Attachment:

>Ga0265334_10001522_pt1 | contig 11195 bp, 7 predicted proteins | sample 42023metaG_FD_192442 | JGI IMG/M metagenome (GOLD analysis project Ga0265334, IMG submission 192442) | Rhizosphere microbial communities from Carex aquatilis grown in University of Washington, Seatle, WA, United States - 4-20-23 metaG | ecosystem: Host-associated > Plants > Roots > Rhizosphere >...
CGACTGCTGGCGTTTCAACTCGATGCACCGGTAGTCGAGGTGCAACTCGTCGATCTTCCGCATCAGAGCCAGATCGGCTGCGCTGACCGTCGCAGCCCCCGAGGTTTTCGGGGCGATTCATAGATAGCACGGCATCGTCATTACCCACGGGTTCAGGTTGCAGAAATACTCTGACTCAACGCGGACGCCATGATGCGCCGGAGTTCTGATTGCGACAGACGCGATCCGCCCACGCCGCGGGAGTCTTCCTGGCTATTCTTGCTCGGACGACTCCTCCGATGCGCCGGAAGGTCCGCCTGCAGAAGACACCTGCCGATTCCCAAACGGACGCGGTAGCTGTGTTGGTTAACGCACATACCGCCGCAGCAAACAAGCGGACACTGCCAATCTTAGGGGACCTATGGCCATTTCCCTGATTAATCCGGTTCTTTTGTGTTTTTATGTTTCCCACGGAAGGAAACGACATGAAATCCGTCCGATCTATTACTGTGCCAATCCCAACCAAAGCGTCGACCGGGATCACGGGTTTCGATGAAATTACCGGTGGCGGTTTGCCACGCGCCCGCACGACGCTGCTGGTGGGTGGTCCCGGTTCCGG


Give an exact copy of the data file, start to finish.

>Ga0265334_10001522_pt1 | contig 11195 bp, 7 predicted proteins | sample 42023metaG_FD_192442 | JGI IMG/M metagenome (GOLD analysis project Ga0265334, IMG submission 192442) | Rhizosphere microbial communities from Carex aquatilis grown in University of Washington, Seatle, WA, United States - 4-20-23 metaG | ecosystem: Host-associated > Plants > Roots > Rhizosphere >...
CGACTGCTGGCGTTTCAACTCGATGCACCGGTAGTCGAGGTGCAACTCGTCGATCTTCCGCATCAGAGCCAGATCGGCTGCGCTGACCGTCGCAGCCCCCGAGGTTTTCGGGGCGATTCATAGATAGCACGGCATCGTCATTACCCACGGGTTCAGGTTGCAGAAATACTCTGACTCAACGCGGACGCCATGATGCGCCGGAGTTCTGATTGCGACAGACGCGATCCGCCCACGCCGCGGGAGTCTTCCTGGCTATTCTTGCTCGGACGACTCCTCCGATGCGCCGGAAGGTCCGCCTGCAGAAGACACCTGCCGATTCCCAAACGGACGCGGTAGCTGTGTTGGTTAACGCACATACCGCCGCAGCAAACAAGCGGACACTGCCAATCTTAGGGGACCTATGGCCATTTCCCTGATTAATCCGGTTCTTTTGTGTTTTTATGTTTCCCACGGAAGGAAACGACATGAAATCCGTCCGATCTATTACTGTGCCAATCCCAACCAAAGCGTCGACCGGGATCACGGGTTTCGATGAAATTACCGGTGGCGGTTTGCCACGCGCCCGCACGACGCTGCTGGTGGGTGGTCCCGGTTCCGG